Ghost Fleet: A Novel of the Next World War is a new military thriller available in June. Singer has written several non-fiction titles about war and military industrial complex. This appears to August Cole’s first book and both authors’ first novel. Singer and Cole blend familiar tactics with modern (and future) technologies to tell the story of a Chinese attack on Pearl Harbor that heralds the beginning of another world war. Ghost Fleet is a fascinating premise that, while speculative, is grounded in technologies and tactics that either currently exist or could exist in the near future. The authors’ premise is backed by a rather extensive bibliography at the end of the novel. As such, Ghost Fleet makes an interesting thought exercise marked with some thrilling action set pieces. Ghost Fleet is a breezy, quick read, that will be well-suited to anyone looking for an exciting piece of fiction to enjoy by the pool or on the beach.
Ghost Fleet, while on sure-footing when talking about tactics and technology, and while dealing with action, is far less sure when it comes to characters. While some exceptions, particularly the U.S. Marines turned insurgents in Hawaii, many of the characters feel like deliberate tropes who fall into familiar roles. The novel, clocking in at decent 417 pages, is fast paced but offers little room for developing the myriad of characters seen across the novel. In a bizarre move there is significant section of the novel given over to the hunt for a serial killer in occupied Hawaii. This section of the novel marks for a sharp departure from the military and political focus of the novel. If the intent was to illustrate the effect of occupation on the Hawaiian population then it falls flat on its face. That isn’t to say the serial killer story isn’t interesting, or even well-written, it most certainly is both of those things. However, its tone is such a departure from the rest of the novel that I frequently found it distracting. The various perspectives seen in Ghost Fleet could likely have each filled out their own novel and trimming some of the dross could have lead to a deeper emotional investment in the characters. As a result, I was not invested in the fate of the characters and simply pressing forward to see what happened next.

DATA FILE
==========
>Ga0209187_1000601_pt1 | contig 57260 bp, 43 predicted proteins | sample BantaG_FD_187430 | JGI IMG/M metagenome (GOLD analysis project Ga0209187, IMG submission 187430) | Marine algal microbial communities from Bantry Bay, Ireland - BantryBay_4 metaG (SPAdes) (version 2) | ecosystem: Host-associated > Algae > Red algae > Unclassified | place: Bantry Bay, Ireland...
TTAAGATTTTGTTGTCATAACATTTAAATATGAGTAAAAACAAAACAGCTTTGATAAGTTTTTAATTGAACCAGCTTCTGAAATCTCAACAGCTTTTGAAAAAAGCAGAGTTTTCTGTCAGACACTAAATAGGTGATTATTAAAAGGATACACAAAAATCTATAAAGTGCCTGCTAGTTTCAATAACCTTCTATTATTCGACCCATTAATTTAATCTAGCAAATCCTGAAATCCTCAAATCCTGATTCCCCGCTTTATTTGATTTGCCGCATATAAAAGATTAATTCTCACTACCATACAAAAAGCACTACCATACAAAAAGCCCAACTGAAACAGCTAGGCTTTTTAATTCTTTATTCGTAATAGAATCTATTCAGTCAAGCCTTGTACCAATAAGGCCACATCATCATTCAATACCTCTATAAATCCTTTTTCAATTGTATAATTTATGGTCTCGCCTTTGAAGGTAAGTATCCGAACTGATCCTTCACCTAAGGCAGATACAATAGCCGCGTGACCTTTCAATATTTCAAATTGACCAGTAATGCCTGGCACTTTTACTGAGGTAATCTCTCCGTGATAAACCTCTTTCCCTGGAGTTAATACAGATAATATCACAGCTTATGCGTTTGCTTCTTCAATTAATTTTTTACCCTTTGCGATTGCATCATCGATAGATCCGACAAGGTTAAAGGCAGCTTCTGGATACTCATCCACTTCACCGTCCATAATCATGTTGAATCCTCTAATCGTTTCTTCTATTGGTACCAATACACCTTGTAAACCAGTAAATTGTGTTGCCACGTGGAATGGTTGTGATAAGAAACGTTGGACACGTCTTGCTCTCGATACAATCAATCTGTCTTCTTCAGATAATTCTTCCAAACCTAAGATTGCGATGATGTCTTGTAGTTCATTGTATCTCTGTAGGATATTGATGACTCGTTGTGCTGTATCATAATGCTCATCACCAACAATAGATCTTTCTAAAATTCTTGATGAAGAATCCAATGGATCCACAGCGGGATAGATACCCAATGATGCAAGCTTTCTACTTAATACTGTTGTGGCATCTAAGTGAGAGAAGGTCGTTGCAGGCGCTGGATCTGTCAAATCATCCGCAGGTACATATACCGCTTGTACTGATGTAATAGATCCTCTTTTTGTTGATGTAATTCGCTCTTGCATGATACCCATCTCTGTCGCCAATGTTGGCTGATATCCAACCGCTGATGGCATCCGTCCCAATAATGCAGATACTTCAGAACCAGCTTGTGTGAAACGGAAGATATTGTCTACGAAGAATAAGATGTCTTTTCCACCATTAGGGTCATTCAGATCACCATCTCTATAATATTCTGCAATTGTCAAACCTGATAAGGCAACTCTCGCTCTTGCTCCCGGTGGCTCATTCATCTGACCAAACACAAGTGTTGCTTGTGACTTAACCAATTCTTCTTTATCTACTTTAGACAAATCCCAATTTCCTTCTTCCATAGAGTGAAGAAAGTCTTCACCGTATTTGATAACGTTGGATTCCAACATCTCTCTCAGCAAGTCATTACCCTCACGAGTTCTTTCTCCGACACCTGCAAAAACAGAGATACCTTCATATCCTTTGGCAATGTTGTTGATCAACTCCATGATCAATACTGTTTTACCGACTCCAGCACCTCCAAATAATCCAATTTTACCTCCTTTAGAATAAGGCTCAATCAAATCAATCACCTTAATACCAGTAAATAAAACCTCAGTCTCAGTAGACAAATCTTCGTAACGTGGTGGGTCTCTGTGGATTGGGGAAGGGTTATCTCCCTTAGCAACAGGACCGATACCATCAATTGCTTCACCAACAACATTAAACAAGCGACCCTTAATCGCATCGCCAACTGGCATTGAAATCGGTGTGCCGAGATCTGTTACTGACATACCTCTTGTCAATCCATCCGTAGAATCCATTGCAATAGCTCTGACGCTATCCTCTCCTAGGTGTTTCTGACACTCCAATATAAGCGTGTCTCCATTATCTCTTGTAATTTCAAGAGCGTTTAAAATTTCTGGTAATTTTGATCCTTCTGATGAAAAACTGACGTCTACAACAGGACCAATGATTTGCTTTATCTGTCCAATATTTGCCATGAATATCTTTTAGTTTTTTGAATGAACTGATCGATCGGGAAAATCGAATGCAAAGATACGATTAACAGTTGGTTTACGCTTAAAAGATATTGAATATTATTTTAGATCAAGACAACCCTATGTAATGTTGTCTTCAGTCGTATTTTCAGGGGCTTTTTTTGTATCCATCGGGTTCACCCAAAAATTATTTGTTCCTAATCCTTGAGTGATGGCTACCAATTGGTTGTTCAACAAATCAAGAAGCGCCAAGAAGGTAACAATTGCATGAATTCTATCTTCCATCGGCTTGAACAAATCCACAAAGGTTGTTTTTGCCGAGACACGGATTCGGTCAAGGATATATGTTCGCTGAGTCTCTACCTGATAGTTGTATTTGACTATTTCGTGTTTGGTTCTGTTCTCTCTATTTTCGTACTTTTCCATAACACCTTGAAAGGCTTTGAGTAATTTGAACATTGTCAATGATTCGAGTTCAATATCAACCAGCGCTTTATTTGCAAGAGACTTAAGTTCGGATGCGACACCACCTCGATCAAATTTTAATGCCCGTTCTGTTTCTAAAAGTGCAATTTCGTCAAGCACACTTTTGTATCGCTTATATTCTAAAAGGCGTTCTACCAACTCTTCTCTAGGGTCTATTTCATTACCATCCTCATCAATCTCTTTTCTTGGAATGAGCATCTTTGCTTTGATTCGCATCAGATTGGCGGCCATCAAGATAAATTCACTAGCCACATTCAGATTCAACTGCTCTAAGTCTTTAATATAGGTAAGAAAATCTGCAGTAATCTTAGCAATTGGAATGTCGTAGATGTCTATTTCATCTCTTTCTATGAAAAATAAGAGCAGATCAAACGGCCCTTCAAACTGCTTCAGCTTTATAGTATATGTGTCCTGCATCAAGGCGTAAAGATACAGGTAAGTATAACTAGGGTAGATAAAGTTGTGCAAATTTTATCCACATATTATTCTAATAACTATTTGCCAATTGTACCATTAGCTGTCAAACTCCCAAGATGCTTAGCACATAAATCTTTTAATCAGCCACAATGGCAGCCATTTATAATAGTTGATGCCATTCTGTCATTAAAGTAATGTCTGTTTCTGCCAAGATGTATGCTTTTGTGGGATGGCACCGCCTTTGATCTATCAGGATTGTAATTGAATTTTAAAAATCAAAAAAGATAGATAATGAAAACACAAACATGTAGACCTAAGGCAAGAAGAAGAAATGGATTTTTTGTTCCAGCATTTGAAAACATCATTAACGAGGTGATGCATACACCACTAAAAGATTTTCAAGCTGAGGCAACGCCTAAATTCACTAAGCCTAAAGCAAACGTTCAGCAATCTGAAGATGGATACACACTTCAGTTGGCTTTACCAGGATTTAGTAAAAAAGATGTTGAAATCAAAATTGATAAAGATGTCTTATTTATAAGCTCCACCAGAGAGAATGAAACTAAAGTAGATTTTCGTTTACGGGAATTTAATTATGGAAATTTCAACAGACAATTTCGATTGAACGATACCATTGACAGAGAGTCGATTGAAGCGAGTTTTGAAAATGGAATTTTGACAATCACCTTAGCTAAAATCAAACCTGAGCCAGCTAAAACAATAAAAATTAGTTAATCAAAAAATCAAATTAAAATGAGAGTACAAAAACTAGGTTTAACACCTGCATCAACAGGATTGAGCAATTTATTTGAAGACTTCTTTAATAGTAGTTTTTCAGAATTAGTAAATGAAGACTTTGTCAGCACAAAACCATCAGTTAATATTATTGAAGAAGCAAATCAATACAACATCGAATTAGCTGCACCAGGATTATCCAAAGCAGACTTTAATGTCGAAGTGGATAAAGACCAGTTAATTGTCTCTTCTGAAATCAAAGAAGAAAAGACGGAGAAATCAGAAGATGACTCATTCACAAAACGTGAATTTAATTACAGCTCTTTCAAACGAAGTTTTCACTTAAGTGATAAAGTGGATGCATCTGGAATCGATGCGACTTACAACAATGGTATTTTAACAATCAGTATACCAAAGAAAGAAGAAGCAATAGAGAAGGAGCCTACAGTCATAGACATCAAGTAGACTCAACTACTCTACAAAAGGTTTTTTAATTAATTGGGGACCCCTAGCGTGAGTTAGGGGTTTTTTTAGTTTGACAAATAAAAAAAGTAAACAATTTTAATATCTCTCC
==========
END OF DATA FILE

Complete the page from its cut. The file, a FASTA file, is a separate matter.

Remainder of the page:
Ghost Fleet, while exciting feels like a novel that could have been far more that what it ended up being. This fact is depressing because it still manages to be an exciting read that draws the reader in with a vivid picture of a war the could have been. Ghost Fleet will be available in the U.S. on June 30th.